IDEAS home Printed from
   My bibliography  Save this article

Quality, need, or hunger; begging the question


  • Camilla A. Hinde
  • H. Charles J. Godfray


Why do birds and mammals beg and bleat in ways that are energetically wasteful and risk other fitness consequences such as attracting predators? Most workers assume that some genetic conflict is involved, either between parents and offspring or amongst siblings. Mock et al. (2011) provide a thoughtful analysis of the theories available concentrating on those that assume the parent actively chooses which young to feed and that begging and bleating are evolved signals. They argue that the field has concentrated too much on the signal being one of need rather than of quality and discuss a third alternative--signals of hunger. We offer here a few comments in support of Mock et al.'s sensible call for greater debate on alternative mechanisms, though argue that most available evidence supports begging as a signal of need. Copyright 2011, Oxford University Press.

Suggested Citation

  • Camilla A. Hinde & H. Charles J. Godfray, 2011. "Quality, need, or hunger; begging the question," Behavioral Ecology, International Society for Behavioral Ecology, vol. 22(6), pages 1147-1148.
  • Handle: RePEc:oup:beheco:v:22:y:2011:i:6:p:1147-1148

    Download full text from publisher

    File URL:
    Download Restriction: Access to full text is restricted to subscribers.

    As the access to this document is restricted, you may want to search for a different version of it.

    More about this item


    Access and download statistics


    All material on this site has been provided by the respective publishers and authors. You can help correct errors and omissions. When requesting a correction, please mention this item's handle: RePEc:oup:beheco:v:22:y:2011:i:6:p:1147-1148. See general information about how to correct material in RePEc.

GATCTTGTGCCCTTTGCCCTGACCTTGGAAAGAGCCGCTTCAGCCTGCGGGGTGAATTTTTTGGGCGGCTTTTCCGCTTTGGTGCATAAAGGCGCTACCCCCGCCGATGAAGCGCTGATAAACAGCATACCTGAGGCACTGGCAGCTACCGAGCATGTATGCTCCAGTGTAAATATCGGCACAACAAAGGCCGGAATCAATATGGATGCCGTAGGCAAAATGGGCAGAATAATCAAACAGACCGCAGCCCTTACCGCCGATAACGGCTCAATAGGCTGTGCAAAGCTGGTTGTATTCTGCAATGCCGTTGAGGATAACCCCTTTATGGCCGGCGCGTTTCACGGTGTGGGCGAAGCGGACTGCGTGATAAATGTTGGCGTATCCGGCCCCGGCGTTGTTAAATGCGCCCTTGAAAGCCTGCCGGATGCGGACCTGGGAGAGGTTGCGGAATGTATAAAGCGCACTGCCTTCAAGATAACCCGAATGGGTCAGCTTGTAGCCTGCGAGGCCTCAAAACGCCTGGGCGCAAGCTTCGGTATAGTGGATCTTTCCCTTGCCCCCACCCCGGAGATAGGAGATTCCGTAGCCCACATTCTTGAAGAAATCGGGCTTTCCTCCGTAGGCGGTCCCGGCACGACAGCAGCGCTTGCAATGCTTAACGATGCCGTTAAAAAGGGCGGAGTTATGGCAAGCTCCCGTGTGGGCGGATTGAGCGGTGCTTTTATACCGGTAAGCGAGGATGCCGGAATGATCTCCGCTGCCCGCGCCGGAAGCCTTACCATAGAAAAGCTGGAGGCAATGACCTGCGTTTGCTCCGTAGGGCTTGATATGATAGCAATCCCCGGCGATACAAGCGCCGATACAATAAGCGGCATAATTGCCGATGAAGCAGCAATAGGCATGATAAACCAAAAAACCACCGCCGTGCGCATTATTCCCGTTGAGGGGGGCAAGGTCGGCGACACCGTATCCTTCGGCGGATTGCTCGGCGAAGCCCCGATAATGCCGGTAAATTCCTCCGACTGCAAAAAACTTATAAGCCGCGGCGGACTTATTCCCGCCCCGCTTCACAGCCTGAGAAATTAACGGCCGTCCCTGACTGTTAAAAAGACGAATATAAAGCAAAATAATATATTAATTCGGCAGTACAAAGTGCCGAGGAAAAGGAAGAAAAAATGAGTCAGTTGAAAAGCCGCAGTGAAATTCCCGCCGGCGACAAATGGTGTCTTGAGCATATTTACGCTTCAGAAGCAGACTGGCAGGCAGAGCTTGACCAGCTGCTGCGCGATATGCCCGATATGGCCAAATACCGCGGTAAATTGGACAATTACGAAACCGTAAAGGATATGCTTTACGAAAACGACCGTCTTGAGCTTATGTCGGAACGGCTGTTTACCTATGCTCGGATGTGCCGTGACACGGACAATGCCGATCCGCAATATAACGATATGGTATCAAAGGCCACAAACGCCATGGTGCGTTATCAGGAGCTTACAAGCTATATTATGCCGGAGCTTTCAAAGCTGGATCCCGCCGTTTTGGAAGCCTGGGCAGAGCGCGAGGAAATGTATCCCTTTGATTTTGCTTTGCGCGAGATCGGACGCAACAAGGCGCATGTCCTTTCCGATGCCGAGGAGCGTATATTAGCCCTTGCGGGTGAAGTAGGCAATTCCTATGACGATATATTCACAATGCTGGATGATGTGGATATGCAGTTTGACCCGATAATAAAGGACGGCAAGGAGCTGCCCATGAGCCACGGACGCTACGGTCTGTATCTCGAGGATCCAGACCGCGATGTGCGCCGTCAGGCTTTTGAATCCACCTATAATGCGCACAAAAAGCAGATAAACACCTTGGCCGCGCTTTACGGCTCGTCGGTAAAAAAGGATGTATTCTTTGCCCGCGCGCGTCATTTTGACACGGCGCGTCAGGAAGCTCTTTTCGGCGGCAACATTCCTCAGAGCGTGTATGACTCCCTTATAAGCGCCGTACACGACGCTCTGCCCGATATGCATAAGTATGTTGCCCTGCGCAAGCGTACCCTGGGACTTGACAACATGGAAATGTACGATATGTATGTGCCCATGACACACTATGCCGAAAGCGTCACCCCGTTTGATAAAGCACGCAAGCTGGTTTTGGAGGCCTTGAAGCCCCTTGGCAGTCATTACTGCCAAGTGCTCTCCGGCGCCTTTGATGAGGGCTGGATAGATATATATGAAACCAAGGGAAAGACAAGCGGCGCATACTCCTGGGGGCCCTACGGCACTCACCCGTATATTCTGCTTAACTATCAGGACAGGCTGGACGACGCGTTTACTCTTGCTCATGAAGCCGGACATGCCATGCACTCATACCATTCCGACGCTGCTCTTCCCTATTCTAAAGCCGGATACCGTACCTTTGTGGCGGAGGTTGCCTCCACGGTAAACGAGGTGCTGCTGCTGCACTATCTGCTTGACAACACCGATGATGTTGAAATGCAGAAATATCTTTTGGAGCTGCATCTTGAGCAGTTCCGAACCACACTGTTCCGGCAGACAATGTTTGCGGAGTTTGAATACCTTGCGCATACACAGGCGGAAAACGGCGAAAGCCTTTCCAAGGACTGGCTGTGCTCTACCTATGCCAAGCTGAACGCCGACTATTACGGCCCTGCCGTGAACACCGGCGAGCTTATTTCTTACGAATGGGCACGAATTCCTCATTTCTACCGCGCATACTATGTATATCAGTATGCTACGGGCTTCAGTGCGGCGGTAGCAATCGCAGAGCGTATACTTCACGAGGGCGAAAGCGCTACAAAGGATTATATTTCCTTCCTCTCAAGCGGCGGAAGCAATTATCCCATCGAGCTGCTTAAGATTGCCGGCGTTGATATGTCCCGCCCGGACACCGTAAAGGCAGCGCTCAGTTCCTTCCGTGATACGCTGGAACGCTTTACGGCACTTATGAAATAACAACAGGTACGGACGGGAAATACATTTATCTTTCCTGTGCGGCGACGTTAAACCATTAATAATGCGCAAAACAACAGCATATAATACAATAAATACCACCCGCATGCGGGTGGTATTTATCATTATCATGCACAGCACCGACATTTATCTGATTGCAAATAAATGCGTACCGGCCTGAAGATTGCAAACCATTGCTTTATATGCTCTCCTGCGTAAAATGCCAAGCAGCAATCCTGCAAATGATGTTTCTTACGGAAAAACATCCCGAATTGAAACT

For technical questions regarding this item, or to correct its authors, title, abstract, bibliographic or download information, contact: (Oxford University Press) or (Christopher F. Baum). General contact details of provider: .

    If you have authored this item and are not yet registered with RePEc, we encourage you to do it here. This allows to link your profile to this item. It also allows you to accept potential citations to this item that we are uncertain about.

    We have no references for this item. You can help adding them by using this form .

    If you know of missing items citing this one, you can help us creating those links by adding the relevant references in the same way as above, for each refering item. If you are a registered author of this item, you may also want to check the "citations" tab in your RePEc Author Service profile, as there may be some citations waiting for confirmation.

    Please note that corrections may take a couple of weeks to filter through the various RePEc services.

    IDEAS is a RePEc service hosted by the Research Division of the Federal Reserve Bank of St. Louis . RePEc uses bibliographic data supplied by the respective publishers.